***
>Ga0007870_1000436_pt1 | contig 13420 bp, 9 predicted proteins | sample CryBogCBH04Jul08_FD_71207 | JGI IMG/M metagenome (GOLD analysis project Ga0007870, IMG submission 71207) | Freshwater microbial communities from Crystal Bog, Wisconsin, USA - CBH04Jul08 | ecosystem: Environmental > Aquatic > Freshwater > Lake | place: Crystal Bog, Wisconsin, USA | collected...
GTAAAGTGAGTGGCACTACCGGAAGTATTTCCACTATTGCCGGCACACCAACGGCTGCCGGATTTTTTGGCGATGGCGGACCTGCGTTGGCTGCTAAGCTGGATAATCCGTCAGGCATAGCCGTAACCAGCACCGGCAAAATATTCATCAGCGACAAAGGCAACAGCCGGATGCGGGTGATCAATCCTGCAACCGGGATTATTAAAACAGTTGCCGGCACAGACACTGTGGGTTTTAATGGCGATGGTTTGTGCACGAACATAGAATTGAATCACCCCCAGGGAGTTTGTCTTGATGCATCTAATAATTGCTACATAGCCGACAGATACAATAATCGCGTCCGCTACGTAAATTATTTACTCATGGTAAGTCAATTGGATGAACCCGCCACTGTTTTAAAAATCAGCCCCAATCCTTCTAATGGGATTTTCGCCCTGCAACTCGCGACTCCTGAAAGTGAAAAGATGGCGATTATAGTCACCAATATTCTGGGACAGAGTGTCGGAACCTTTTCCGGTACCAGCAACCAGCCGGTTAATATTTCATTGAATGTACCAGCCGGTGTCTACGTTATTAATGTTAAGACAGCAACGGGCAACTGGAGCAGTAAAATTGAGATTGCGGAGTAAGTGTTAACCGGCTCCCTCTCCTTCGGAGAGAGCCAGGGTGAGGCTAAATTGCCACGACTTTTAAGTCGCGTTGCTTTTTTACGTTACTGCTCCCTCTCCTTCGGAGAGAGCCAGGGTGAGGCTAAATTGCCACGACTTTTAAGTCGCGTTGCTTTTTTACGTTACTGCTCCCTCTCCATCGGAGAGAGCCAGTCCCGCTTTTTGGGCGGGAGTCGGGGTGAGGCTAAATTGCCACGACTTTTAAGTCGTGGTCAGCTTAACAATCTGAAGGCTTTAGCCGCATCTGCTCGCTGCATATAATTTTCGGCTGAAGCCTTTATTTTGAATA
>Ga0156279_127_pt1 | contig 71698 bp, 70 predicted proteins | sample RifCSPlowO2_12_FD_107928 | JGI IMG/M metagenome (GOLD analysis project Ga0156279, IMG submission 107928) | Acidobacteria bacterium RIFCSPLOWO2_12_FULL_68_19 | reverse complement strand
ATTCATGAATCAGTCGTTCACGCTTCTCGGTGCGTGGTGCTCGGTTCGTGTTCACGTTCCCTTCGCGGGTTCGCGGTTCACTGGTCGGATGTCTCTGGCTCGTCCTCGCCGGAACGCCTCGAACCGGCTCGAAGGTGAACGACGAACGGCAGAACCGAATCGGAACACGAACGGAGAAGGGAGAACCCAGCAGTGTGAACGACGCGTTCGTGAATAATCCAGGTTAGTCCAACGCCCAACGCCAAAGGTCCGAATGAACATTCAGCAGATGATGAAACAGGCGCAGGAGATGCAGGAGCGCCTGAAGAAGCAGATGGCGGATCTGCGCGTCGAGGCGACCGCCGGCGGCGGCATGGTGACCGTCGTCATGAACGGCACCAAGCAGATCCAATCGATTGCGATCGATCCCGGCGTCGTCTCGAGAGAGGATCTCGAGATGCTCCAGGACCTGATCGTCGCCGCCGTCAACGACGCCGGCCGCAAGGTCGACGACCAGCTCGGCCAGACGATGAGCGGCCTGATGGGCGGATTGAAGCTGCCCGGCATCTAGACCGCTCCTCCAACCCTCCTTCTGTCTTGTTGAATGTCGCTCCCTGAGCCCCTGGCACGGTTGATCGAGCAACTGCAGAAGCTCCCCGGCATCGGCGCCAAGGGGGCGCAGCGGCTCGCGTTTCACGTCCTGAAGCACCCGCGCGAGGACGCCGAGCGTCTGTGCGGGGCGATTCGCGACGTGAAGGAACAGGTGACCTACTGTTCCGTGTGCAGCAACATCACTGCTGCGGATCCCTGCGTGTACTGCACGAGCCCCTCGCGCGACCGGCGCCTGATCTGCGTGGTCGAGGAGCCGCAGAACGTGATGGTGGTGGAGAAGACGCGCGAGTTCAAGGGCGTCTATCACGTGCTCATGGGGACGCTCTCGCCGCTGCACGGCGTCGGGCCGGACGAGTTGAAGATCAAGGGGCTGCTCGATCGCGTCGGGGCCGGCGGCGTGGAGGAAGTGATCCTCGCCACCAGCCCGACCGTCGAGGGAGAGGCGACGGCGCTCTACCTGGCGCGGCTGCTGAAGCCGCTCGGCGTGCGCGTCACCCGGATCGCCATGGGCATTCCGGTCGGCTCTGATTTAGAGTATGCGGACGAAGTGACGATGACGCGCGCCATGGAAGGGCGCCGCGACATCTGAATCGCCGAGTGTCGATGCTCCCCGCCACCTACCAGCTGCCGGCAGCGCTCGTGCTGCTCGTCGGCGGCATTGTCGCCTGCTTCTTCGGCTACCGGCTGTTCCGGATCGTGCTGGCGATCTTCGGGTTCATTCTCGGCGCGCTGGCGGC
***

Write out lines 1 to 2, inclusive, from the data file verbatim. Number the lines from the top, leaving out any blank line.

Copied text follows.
>Ga0007870_1000436_pt1 | contig 13420 bp, 9 predicted proteins | sample CryBogCBH04Jul08_FD_71207 | JGI IMG/M metagenome (GOLD analysis project Ga0007870, IMG submission 71207) | Freshwater microbial communities from Crystal Bog, Wisconsin, USA - CBH04Jul08 | ecosystem: Environmental > Aquatic > Freshwater > Lake | place: Crystal Bog, Wisconsin, USA | collected...
GTAAAGTGAGTGGCACTACCGGAAGTATTTCCACTATTGCCGGCACACCAACGGCTGCCGGATTTTTTGGCGATGGCGGACCTGCGTTGGCTGCTAAGCTGGATAATCCGTCAGGCATAGCCGTAACCAGCACCGGCAAAATATTCATCAGCGACAAAGGCAACAGCCGGATGCGGGTGATCAATCCTGCAACCGGGATTATTAAAACAGTTGCCGGCACAGACACTGTGGGTTTTAATGGCGATGGTTTGTGCACGAACATAGAATTGAATCACCCCCAGGGAGTTTGTCTTGATGCATCTAATAATTGCTACATAGCCGACAGATACAATAATCGCGTCCGCTACGTAAATTATTTACTCATGGTAAGTCAATTGGATGAACCCGCCACTGTTTTAAAAATCAGCCCCAATCCTTCTAATGGGATTTTCGCCCTGCAACTCGCGACTCCTGAAAGTGAAAAGATGGCGATTATAGTCACCAATATTCTGGGACAGAGTGTCGGAACCTTTTCCGGTACCAGCAACCAGCCGGTTAATATTTCATTGAATGTACCAGCCGGTGTCTACGTTATTAATGTTAAGACAGCAACGGGCAACTGGAGCAGTAAAATTGAGATTGCGGAGTAAGTGTTAACCGGCTCCCTCTCCTTCGGAGAGAGCCAGGGTGAGGCTAAATTGCCACGACTTTTAAGTCGCGTTGCTTTTTTACGTTACTGCTCCCTCTCCTTCGGAGAGAGCCAGGGTGAGGCTAAATTGCCACGACTTTTAAGTCGCGTTGCTTTTTTACGTTACTGCTCCCTCTCCATCGGAGAGAGCCAGTCCCGCTTTTTGGGCGGGAGTCGGGGTGAGGCTAAATTGCCACGACTTTTAAGTCGTGGTCAGCTTAACAATCTGAAGGCTTTAGCCGCATCTGCTCGCTGCATATAATTTTCGGCTGAAGCCTTTATTTTGAATA